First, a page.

I also saw many new businesses start up, conspicuous consumption, building booms in other towns, and a media targeted squarely at the comfortable middle classes.

                      Macroeconomic data certainly helped demonstrate whether there was more “boom” than “bust”. Bust has been winning for three decades, but the only reason I can be sure of that is data, research, and formal education.

                      How did you know your predictions 30 years ago were correct?

                      I have already answered that in cause and effect economic terms. Market economies are nothing new, have been in vogue many times before, and caused huge health and social ills.

                      Where did you pick that up from? I’m sure they haven’t been in vogue “many times before” in your lifetime.

                    • whatever next?

                      But how to force the moment to a crisis? it took a war to raise “the spirit of 45”, and people finally realising there was another way, and if they could beat Hitler, and run an empire, why not have a decent life aswell?
                      what will it take now? how do we get the 1,000,000 who didn’t vote in the last election to vote in September? hopefully not a war.

                    • Ergo Robertina

                      ‘I also saw many new businesses start up, conspicuous consumption, building booms in other towns, and a media targeted squarely at the comfortable middle classes.’

                      Creative destruction eh?
                      You’ve given quite an insight into why you’re sanguine about us wasting 30 years in order to study your beloved ‘data’. Now, I don’t expect you to be able to incorporate this in your dismal and banal mindset, but the ‘data’ you put on some kind of pedestal is human lives, humans thrown on the scrapheap of history.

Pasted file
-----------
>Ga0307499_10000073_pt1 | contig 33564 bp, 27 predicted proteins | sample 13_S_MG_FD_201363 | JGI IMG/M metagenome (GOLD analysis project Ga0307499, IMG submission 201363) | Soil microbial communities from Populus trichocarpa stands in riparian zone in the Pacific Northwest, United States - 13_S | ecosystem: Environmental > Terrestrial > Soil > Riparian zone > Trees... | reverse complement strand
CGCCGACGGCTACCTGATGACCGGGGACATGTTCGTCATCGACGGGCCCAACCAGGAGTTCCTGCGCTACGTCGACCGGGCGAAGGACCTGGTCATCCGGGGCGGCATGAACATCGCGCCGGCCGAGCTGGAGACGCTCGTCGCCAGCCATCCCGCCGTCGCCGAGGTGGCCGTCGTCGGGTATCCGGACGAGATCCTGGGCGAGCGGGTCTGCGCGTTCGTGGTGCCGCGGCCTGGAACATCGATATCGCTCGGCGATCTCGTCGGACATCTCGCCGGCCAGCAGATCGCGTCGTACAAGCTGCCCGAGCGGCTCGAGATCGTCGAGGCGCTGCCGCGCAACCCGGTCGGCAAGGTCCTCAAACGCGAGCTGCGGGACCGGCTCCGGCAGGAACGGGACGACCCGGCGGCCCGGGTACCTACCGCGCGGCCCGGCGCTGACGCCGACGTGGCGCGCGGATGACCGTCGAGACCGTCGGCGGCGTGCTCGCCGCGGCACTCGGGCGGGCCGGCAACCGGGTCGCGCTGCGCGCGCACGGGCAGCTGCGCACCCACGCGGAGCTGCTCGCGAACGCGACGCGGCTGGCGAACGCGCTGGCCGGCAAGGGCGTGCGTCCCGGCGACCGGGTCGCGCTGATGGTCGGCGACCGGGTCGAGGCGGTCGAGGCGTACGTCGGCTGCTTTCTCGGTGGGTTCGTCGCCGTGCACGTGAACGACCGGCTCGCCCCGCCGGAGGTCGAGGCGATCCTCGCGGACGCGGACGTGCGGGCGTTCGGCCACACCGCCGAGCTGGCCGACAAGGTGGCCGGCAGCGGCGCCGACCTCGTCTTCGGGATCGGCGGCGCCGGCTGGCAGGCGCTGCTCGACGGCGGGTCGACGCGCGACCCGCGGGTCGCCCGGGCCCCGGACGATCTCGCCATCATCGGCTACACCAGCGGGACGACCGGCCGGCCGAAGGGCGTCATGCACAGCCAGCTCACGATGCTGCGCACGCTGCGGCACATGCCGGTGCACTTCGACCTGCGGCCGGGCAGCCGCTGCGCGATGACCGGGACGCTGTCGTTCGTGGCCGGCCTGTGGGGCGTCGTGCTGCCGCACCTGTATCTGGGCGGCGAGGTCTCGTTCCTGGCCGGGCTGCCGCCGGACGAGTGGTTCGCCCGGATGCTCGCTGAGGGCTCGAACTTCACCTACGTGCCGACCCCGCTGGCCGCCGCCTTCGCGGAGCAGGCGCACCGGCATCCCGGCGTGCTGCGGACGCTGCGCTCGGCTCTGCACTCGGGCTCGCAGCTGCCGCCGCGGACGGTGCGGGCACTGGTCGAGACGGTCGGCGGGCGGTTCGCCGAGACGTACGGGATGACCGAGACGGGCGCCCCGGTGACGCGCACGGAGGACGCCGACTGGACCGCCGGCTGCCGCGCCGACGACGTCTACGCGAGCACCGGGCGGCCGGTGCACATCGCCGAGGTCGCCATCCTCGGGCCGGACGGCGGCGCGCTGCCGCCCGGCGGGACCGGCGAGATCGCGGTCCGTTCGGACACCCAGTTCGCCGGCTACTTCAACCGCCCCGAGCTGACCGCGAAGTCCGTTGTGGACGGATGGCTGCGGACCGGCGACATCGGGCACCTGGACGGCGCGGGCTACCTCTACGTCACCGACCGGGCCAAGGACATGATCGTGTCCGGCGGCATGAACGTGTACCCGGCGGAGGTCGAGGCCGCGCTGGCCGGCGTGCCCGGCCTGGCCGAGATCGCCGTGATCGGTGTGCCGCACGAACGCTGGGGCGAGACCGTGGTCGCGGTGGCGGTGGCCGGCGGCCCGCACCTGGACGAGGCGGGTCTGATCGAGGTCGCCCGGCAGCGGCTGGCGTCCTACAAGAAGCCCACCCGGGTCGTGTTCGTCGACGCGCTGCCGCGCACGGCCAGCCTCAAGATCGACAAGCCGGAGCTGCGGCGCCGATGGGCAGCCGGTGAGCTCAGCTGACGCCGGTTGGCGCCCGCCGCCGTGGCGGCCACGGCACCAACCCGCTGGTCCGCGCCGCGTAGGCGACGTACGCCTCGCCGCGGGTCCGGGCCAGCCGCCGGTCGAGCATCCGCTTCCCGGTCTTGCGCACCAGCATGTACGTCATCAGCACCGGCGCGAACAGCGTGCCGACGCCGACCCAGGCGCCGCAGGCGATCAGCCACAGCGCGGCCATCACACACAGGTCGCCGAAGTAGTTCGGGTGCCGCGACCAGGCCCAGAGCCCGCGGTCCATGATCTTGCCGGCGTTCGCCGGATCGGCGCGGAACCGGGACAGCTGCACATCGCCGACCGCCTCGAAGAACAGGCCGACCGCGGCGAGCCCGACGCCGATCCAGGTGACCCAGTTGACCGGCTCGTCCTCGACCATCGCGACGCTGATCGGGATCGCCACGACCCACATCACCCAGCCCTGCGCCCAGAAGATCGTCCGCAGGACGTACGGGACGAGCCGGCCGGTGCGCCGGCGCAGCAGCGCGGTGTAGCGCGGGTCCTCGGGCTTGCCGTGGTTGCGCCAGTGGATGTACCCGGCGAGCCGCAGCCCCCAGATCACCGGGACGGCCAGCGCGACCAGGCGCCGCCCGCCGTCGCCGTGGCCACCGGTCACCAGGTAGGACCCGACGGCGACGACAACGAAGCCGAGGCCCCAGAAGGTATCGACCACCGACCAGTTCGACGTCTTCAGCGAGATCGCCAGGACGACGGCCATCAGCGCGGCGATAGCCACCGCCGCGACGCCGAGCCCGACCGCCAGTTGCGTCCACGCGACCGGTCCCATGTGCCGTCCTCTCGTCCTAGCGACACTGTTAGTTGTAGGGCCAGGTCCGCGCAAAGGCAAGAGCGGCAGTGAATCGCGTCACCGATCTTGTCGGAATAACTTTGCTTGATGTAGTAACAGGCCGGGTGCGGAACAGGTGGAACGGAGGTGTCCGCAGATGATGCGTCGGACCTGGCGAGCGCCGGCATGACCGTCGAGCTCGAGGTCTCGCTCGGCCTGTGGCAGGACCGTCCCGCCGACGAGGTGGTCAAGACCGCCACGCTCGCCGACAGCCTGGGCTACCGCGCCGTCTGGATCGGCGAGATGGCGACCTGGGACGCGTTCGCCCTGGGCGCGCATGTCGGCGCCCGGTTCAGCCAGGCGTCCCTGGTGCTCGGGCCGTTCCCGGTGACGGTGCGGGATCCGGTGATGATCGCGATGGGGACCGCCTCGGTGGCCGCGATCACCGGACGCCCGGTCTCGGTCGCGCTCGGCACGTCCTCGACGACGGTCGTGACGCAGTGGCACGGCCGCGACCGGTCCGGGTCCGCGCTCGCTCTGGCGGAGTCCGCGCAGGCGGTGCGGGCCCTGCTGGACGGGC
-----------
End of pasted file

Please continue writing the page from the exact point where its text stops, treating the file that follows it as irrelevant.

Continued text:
You did not seem to understand the point about opportunity cost, that if we didn’t have this data set, we would have another set of figures, telling a different story.
                      Locked in a reactive knee-jerk ‘evidence based’ paradigm, you appear to think it’s fine if as a society we do stupid, destructive things, as long as it’s measured afterwards.

                    • McFlock

                      aaaaaaand we talk past each other once again.

                      My point was that you somehow knew that the new jobs and wealth would not come close to outweighing the damage of destroyed towns and industries, when lots of other people apparently didn’t.

                      And you still haven’t explained how you know for a fact that you were right 30 years ago. I assume it didn’t involve formal education and actual data.

                      It’s all very well that you can pull this shit out of your arse, but how do you prove it to people who don’t have your perceptive gifts?

                    • Ergo Robertina

                      ‘And you still haven’t explained how you know for a fact that you were right 30 years ago. I assume it didn’t involve formal education and actual data.’

                      This implies only academics or researchers in the pertinent subject area can hold opinions on politics and economics. You do appear to hold some rather eccentric views.
                      I was at primary school at the time, but was opposed to Roger Douglas et al, and distressed at the upheaval in our community. It’s not particularly relevant, although children certainly have an innate sense of fairness, and more sensitivity to the suffering of others than most adults.
                      My point was more around the value of the data, in terms of convincing or persuading people. Either you want to see the injustice, or do not, and facts and figures won’t change that.
                      In general terms if you introduce monetarism and austerity etc the result is widening gaps between rich and poor. I’m surprised you find that a contentious statement.
                      If you believe in the power of data to convince, then why hasn’t more progress been made? Can you quantify how many more yearly data sets we need to engender change?